Life is too short to work for pricks (0)

Anonymous Coward | more than 2 years ago | (#38481934)

I don't think you could pay me enough to live in the NYC area. Not interested at any price anyone is willing to pay. Sorry. Not for me.

California is the same deal. not for me.

High taxes, lower quality of family life, idiotic politicians, though we definitely have our share of those too - terrible traffic and don't get me started about New Yorkers. The 5% that suck make it so that I don't want to know the other 95% of really nice and interesting people.

Some of the smallest minded people I've ever met in my travels around the world are from NYC and California.

My $130K/yr job buys a nice lifestyle that $750K in SF or NYC can't touch. I don't think I'd have the same land, house, and easy ability to go hunting within less than an hour drive. My kids couldn't attend extremely good public schools in those locations either.

Like I said, not for me.

OTOH, if they allowed telecommuting and didn't make me visit either location more than a few times annually, perhaps .. perhaps, we could talk.

Oh, I'm not 20-something. I do have 20-something years of wide ranging software dev experience, however.

Life is too short to work for pricks. It isn't worth the hassle.

Re:Life is too short to work for pricks (1)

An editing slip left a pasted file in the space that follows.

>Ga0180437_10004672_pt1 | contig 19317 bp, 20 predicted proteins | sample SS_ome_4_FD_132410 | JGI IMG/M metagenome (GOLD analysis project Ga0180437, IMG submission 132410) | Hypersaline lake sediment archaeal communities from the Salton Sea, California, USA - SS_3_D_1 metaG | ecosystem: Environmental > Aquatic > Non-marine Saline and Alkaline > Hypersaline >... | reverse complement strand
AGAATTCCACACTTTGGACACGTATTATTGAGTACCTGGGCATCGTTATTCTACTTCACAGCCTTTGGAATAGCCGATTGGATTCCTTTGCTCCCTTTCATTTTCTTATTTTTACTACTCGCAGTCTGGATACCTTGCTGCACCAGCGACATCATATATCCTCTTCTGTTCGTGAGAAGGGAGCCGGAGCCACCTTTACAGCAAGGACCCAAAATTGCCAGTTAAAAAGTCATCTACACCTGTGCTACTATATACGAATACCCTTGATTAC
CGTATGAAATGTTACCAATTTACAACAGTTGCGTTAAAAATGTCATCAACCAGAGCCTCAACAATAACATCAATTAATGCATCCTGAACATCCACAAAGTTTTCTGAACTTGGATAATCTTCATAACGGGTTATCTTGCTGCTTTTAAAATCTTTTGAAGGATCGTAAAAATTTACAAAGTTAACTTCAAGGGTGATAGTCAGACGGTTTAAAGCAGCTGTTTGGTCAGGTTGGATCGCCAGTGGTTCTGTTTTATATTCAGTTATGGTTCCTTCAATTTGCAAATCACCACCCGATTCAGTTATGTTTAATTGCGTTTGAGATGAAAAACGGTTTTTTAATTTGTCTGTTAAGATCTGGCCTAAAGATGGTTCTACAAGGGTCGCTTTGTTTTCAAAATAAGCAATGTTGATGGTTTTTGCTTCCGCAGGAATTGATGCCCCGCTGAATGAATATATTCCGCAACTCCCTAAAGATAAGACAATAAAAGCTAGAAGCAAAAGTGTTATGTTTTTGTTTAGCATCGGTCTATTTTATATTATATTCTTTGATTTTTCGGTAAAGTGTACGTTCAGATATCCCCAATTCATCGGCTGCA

Gorobei (127755) | more than 2 years ago | (#38482286)

and don't get me started about New Yorkers. The 5% that suck make it so that I don't want to know the other 95% of really nice and interesting people.

Some of the smallest minded people I've ever met in my travels around the world are from NYC and California.

OTOH, if they allowed telecommuting and didn't make me visit either location more than a few times annually, perhaps .. perhaps, we could talk.

Life is too short to work for pricks. It isn't worth the hassle.

Bitter much?

You seem made for Houston, TX.

Ridiculous premise! (1)

bradgoodman (964302) | more than 2 years ago | (#38481952)

If you interpret the OP with some fuzziness - you can read between-the-lines and summarize it as:

"We're trying to hire lots of [free] interns - but are unable to retain them [once they're worth something]."

First off, that's kind-of like me trying to hire a lot of domestic/janitorial interns to work at my house, and I'm surprised at no one is jumping at this "learning opportunity".

Yea - our company had the same problem with are Philippine division. We'd hire young people at $10k/yr, and couldn't figure out why they'd all leave after a year. (Answer: Any other company on the street would pay them $20k/yr).

P.S. Janitorial and domestic internships are still available at my house! I will reward you all with plenty of life-experience!! Any takers???